PSNK hoops coach Schneider resigns
College Football Videos
Those close to Penn State New Kensington men's basketball will tell you that Doug Schneider gave his all to the program, maybe even moreso at times.
He's been called a heart-of-gold type of coach.
But Schneider's new business venture — in precious metals — requires more time than he anticipated. Much more.
And the burden of trying to give both areas his undivided attention became too much for Schneider, forcing him to resign as head coach after two-plus seasons.
“I had to choose something I love over something I need,” said Schneider, 32, who lives in Apollo. “That's the thing that's so tough about these small programs. It's not your job or livelihood. My plate was too full.”
A former teacher's aide at Western Pennsylvania School for the Deaf, Schneider decided to open three stores in his new venture.
When one in Dubois was robbed at gunpoint earlier this month, Schneider knew something would have to give.
Schneider said his decision has nothing to do with the fact the team is 0-13 this season and hasn't won a game since Feb. 2, 2012 (81-59 over Penn State Greater Allegheny).
He'd stress in all capital letters if he could: he did not walk out on the team.
“I know the timing looks terrible,” Schneider said. “I gave the (coaching and business) a trial run. When things don't go well in your own business, it's a different kind of stress. It affected everything, from how I recruited to how I managed the team.
“The (robbery) gave me a new perspective on life.”
With the in-season move, the natural question is, what happens now?
Enter wide-eyed, 22-year-old assistant Joe Mandak, who was named interim coach for the final seven games.
Mandak became an assistant three years ago as part of an internship. He played for the Lions for two seasons.
“It's a bittersweet opportunity, for sure,” said Mandak, a Valley graduate. “It's a dream come true, because this is what I want to do. I want to coach at a higher level. I started coaching when I was 19 so I have been around. I hate the way (Schneider) had to go. It was harder for him to go than for me to step in.”
Mandak will fly solo the rest of the way. There are no other assistants. Mandak, who graduated from PSNK in May with a bachelor's degree in corporate communications, works full-time at 84 Lumber in Harrison.
“The thing when we had Doug and I coaching was that while one of us was running practice, the other could go out and recruit,” Mandak said.
“Whenever the season ends, I plan to hit up as many (WPIAL) playoff games as I can.”
Mandak, who had classes with some of the current players, plans to keep his eyes on the road, and believes the team can win.
“I asked the guys if they want to go to battle or fold the season,” Mandak said. “They said, ‘Coach, we want to go to war with you.' ”
Schneider still plans to follow the progress of the Lions.
“I don't feel I failed in what I preached (at PSNK),” he said. “But I did fail in what I tried to create. I will miss being around the young men who gave so much to the program.”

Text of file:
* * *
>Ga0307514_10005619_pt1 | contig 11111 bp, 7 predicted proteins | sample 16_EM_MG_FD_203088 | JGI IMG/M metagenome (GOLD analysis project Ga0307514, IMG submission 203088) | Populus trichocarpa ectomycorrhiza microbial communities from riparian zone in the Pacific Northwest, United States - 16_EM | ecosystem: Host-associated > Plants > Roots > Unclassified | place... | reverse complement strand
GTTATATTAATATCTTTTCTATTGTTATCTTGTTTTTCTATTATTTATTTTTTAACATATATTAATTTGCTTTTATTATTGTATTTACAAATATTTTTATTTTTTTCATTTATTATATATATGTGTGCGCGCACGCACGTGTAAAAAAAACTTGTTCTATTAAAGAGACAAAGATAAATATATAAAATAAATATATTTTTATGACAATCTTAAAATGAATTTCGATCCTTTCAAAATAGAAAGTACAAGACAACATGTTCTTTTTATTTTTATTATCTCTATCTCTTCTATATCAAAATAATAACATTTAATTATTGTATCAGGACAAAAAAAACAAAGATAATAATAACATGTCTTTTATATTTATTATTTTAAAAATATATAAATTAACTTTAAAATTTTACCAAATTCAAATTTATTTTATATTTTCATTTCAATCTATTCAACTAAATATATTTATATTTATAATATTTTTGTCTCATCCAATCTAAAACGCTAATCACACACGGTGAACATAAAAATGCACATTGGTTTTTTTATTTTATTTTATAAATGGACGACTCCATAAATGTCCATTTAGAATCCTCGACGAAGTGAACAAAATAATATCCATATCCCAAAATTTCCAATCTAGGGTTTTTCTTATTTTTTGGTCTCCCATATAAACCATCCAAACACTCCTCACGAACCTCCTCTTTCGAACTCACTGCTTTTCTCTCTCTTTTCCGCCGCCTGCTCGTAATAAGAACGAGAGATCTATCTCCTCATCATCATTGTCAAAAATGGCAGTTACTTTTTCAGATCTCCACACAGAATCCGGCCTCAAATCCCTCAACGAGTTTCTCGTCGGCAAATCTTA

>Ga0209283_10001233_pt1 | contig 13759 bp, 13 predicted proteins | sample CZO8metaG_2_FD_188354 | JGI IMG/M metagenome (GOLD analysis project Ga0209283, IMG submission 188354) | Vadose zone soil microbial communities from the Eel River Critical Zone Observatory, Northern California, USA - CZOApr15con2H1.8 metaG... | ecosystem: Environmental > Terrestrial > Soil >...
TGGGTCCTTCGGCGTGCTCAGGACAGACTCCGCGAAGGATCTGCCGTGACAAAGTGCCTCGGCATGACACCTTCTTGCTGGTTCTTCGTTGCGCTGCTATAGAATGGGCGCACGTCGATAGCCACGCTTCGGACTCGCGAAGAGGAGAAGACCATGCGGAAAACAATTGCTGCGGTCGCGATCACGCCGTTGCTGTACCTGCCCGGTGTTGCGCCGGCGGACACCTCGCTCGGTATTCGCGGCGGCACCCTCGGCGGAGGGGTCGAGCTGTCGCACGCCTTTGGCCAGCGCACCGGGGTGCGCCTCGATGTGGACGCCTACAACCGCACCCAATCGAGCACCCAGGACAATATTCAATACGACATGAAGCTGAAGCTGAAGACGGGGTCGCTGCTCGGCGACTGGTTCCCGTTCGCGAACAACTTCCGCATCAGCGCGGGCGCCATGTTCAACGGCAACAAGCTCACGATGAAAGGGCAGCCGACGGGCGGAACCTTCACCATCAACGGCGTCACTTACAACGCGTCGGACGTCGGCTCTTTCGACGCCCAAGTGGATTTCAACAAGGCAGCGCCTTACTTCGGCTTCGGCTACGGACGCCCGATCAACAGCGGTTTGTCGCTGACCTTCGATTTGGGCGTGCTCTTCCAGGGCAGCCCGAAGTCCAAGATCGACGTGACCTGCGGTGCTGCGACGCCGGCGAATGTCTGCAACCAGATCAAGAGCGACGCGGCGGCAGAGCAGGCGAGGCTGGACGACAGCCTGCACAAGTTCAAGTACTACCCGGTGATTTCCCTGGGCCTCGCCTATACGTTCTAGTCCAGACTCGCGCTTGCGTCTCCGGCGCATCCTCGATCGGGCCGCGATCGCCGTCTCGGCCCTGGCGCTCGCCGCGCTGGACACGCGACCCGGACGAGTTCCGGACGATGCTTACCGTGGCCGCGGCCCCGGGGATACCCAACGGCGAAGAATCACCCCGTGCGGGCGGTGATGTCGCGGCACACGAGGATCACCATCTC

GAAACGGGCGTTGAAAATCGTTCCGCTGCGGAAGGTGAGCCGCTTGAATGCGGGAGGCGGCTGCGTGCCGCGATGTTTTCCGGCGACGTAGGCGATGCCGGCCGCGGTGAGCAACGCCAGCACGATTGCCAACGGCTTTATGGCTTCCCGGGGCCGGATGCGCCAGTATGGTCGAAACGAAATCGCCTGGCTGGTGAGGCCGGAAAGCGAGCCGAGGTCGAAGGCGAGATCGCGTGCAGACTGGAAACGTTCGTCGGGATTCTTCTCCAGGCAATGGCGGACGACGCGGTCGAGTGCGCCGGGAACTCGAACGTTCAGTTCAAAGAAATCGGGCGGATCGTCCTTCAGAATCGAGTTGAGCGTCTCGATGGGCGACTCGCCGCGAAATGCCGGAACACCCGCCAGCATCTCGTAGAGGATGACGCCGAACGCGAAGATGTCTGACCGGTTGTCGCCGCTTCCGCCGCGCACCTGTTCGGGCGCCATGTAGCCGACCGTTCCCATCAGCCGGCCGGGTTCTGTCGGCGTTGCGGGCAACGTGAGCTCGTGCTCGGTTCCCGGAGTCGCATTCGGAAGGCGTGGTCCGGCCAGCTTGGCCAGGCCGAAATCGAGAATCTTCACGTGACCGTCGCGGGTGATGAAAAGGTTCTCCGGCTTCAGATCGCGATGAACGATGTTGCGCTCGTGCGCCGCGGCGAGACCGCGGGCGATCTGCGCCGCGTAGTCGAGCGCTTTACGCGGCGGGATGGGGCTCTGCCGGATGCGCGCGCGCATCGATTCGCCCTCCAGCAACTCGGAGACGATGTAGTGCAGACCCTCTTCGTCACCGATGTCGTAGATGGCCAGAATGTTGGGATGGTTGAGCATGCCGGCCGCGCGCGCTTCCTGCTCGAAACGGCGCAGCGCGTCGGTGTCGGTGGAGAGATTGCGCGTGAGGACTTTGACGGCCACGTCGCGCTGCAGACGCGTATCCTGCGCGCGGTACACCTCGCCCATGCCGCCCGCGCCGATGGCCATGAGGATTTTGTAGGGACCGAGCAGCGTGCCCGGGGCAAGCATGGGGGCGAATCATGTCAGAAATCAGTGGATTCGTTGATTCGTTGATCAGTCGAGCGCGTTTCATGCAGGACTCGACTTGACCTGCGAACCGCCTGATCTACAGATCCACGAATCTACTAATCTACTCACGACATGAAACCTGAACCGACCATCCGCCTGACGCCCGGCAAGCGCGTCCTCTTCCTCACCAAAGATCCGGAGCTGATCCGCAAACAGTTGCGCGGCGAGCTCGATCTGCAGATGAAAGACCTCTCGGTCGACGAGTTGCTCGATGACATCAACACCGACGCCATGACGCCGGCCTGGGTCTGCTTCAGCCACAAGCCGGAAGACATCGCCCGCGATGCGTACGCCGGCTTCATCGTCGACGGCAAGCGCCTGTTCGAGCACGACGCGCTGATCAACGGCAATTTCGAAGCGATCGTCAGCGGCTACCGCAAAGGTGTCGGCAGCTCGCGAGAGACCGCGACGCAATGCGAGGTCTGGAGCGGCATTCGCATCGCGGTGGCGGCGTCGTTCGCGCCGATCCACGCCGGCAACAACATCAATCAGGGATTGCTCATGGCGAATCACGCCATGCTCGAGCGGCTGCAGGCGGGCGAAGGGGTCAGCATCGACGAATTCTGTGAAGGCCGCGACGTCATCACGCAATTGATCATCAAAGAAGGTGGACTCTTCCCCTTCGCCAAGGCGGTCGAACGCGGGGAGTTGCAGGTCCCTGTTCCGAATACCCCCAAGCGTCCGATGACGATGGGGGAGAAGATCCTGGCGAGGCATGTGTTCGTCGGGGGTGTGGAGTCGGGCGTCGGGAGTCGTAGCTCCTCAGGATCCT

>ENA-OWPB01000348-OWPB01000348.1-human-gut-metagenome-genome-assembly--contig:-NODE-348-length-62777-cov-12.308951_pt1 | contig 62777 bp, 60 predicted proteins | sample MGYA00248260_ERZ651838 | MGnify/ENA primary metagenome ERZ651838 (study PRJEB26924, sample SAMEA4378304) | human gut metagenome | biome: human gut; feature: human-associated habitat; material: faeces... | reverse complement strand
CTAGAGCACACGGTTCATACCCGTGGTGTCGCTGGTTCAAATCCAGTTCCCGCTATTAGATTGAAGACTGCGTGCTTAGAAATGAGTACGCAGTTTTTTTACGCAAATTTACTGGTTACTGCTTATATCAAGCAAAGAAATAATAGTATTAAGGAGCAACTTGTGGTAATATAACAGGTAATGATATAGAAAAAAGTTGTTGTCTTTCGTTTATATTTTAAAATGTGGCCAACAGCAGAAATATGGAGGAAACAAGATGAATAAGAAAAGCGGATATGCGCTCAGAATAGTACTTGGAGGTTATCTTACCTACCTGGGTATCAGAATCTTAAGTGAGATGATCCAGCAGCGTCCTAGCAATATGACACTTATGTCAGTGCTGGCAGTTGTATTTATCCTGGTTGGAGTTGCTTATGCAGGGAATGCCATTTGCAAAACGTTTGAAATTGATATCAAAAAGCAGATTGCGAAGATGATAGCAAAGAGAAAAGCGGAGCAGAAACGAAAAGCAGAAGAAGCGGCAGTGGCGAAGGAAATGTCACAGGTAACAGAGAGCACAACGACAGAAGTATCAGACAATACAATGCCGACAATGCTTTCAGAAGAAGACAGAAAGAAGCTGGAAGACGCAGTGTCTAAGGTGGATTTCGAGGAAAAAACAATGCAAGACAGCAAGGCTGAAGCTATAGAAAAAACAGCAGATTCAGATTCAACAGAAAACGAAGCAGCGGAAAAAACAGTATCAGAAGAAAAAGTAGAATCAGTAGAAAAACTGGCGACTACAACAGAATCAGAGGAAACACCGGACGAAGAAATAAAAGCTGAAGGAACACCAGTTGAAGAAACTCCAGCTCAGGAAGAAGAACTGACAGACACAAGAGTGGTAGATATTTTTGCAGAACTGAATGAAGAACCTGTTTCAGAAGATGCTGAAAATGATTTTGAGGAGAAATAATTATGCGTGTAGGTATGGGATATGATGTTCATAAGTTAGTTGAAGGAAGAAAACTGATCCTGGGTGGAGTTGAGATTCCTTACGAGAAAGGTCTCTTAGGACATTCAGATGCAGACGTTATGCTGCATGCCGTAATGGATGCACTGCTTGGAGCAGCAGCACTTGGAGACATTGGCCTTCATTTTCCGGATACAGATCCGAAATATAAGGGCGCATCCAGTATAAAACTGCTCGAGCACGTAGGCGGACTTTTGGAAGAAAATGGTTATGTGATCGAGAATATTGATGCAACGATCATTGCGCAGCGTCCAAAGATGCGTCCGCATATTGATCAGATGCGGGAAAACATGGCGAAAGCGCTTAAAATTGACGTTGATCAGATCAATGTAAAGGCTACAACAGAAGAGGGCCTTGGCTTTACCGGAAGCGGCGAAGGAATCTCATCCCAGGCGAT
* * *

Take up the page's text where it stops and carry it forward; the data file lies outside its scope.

Bill Beckner Jr. is the Local Sports Editor of the Valley News Dispatch. He can be reached at firstname.lastname@example.org.
Show commenting policy
TribLive commenting policy
You are solely responsible for your comments and by using TribLive.com you agree to our Terms of Service.
We moderate comments. Our goal is to provide substantive commentary for a general readership. By screening submissions, we provide a space where readers can share intelligent and informed commentary that enhances the quality of our news and information.
While most comments will be posted if they are on-topic and not abusive, moderating decisions are subjective. We will make them as carefully and consistently as we can. Because of the volume of reader comments, we cannot review individual moderation decisions with readers.
We value thoughtful comments representing a range of views that make their point quickly and politely. We make an effort to protect discussions from repeated comments either by the same reader or different readers.
We follow the same standards for taste as the daily newspaper. A few things we won't tolerate: personal attacks, obscenity, vulgarity, profanity (including expletives and letters followed by dashes), commercial promotion, impersonations, incoherence, proselytizing and SHOUTING. Don't include URLs to Web sites.
We do not edit comments. They are either approved or deleted. We reserve the right to edit a comment that is quoted or excerpted in an article. In this case, we may fix spelling and punctuation.
We welcome strong opinions and criticism of our work, but we don't want comments to become bogged down with discussions of our policies and we will moderate accordingly.
We appreciate it when readers and people quoted in articles or blog posts point out errors of fact or emphasis and will investigate all assertions. But these suggestions should be sent via e-mail. To avoid distracting other readers, we won't publish comments that suggest a correction. Instead, corrections will be made in a blog post or in an article.